Venturing north across the lagoon to Marigot is a rare occurrence. the North side of the lagoon is exposed to the wind and an inflatable boat in a cross wind is not a comfortable ride. Besides, Marigot has a reputation of thievery. Leaving a dinghy for the day on the French side can be a bit of a concern but my dinghy’s leak makes it a less attractive target as the faded sides begin to sag.
Despite the expensive restaurants and poorer disposition compared to Simpson Bay, I like Marigot. English is not widely spoken and I feel less like a tourist. This side of St Martin is a bonafide member of the European Union whereas Sint Maarten is an independent dutch territory. However, the feeling here is more foreign and less cosmopolitan.
The buses in the station were stacked up and empty of passengers. Drivers were standing in groups of three of four. Nothing was moving. I guess they were waiting for the schools to turn out and so decided to walk out of the turgid uncertainty toward Grand Case, not to walk the distance but to find a quiet bus stop that would give me a longer view at the approaching buses heading in the appropriate direction… more time to select the right one to get me to Anse Marcel. No buses stop at Anse Marcel and the recommendation was to go further east to Cul De Sac and walk north to the coastal hiking trail.
I unfolded the map and noticed that Grand Case was just as close. The plan was set. The first bus to arrive was the biggest and had been at the head of the line in the station and now it was almost full: a mixture of school children and local women speaking across to each other in French or Creole.
Grand Case has narrow streets and looked more a sleepy village than the map suggested and as far a contrast to Philipsburg on the South coast as you could get. Between the silent villas and apartments I had tantalising glimpses of white sand and turquoise sea. A path along the side of the Octopus Dive School gave me access to the beach. The bay was a tranquil scene with few moored boats or activity anywhere, the only movement being the gentle swell of the sea – a picture reminiscent of a Mediterranean fishing village than a Caribbean resort. The direction I wanted to walk was blocked by a wall of a building that extended into the sea and I retreated back to the road to progress further east along the coast.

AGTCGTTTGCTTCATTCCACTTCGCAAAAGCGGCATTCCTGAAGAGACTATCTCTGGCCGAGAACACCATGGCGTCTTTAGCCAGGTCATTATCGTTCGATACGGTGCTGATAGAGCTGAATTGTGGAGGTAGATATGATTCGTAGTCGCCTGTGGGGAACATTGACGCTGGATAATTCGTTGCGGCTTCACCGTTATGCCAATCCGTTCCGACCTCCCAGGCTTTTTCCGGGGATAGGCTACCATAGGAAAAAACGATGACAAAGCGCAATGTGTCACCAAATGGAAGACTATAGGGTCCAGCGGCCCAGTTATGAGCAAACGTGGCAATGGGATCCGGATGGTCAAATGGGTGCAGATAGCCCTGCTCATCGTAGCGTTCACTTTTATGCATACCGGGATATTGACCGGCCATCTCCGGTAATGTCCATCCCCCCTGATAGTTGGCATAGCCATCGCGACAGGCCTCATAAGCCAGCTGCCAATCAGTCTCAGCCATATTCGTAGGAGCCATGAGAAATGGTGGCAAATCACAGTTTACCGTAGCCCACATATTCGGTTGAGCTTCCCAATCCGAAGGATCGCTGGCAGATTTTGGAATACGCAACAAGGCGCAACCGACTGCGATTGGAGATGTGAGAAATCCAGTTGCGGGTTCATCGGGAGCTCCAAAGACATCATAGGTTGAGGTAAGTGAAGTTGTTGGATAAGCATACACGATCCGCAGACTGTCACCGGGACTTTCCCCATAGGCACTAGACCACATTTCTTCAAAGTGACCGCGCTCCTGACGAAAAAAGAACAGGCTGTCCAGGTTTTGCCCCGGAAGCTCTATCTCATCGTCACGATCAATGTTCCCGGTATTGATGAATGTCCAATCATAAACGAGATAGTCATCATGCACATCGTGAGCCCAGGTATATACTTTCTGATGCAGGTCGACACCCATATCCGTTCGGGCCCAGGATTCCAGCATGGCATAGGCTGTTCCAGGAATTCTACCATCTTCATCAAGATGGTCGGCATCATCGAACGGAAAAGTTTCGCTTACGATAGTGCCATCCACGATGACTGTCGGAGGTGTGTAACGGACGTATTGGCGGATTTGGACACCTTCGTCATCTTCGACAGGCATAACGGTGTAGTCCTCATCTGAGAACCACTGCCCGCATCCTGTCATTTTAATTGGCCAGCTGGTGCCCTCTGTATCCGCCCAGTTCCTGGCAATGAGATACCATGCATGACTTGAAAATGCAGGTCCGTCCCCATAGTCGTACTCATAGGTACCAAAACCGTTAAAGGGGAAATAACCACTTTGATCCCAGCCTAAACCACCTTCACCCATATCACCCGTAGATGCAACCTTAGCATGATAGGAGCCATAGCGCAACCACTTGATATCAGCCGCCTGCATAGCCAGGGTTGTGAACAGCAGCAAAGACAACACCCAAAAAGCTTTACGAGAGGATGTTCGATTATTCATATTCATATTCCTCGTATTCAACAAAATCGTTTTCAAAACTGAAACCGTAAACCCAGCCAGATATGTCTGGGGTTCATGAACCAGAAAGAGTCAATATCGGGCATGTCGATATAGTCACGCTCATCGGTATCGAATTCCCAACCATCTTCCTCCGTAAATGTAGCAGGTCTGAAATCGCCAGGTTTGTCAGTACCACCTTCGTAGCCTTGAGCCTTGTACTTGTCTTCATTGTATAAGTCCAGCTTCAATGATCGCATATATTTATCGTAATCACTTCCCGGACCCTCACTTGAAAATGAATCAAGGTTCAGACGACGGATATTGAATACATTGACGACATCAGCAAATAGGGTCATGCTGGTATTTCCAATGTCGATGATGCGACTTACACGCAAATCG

Theoretically, the path follows the coast from Grand Case to Anse Marcel and continues around the north eastern point to Cul De Sac. In practice, a security gate prevents access from the drive to the beach. Nobody was around bar a solitary Iguana and I doubled back to rejoin the main road out of Grand Case to find the inland track over the hills. A half fallen ramshackle gate allowed me access to an abandoned housing development and up the western escarpment in hope of finding the track to Anse Marcel. The brush is drier and not as thick as the western side and I, once again, resorted to blazing my own trail through leaf and thorn in search of ‘the way.’
Among the trash in the woods, discovery of an old tent pole section made the perfect aid to steady my way up the hill and over the rugged ground
Squeezing between the barbed wire strands of a short rusty fence. landed me on the cart track to Anse Marcel; this was the track marked on the map. I had gone further south than I imagined. Now the going was easier up the incline. The hills were bigger than the map led me to believe and the windless climb along pass in the midday sun was sapping my energy .
Over the crest, I could see scattered buildings and a network of tracks. Below me about a third of mile away there was a small white car next to a shack. Having climbed the hills I was reluctant to go all the way down and find it was the wrong route. The occasional blue mark on rock and tree confirmed the way but they were absent at the junctions and the track wound its way down the hill.
The track curved to the north at the bottom of the hill and I heard voices on my right through a closed gate and recognised the white Hyundai that I had spotted from the crest of the pass. I climbed over the gate and walked up the lane. Three workmen were in the shade of storage container “parlez vous anglais s’il vous plait?” is about the extent of my French. “Yes,” came the satisfying response. This gated dirt track that looked like a private entrance was actually the road to Anse Marcel.
Passing the immaculate but vacant tennis courts and skirting the Resort and Marina, inanimate and silent apart from the distant sound of a dog barking echoing around the valley, I found the start of the hiking trail; an access lane to a water purification plant. The bay in Anse Marcel is a narrow and quiet anchorage nestling between steep hills on either side. Only two yachts were anchored. If I were to sail here I would anchor for the peace and quiet; to read and contemplate life. I should bring Glee here -it would be an easy sail or more likely a leisurely motor, head to the wind.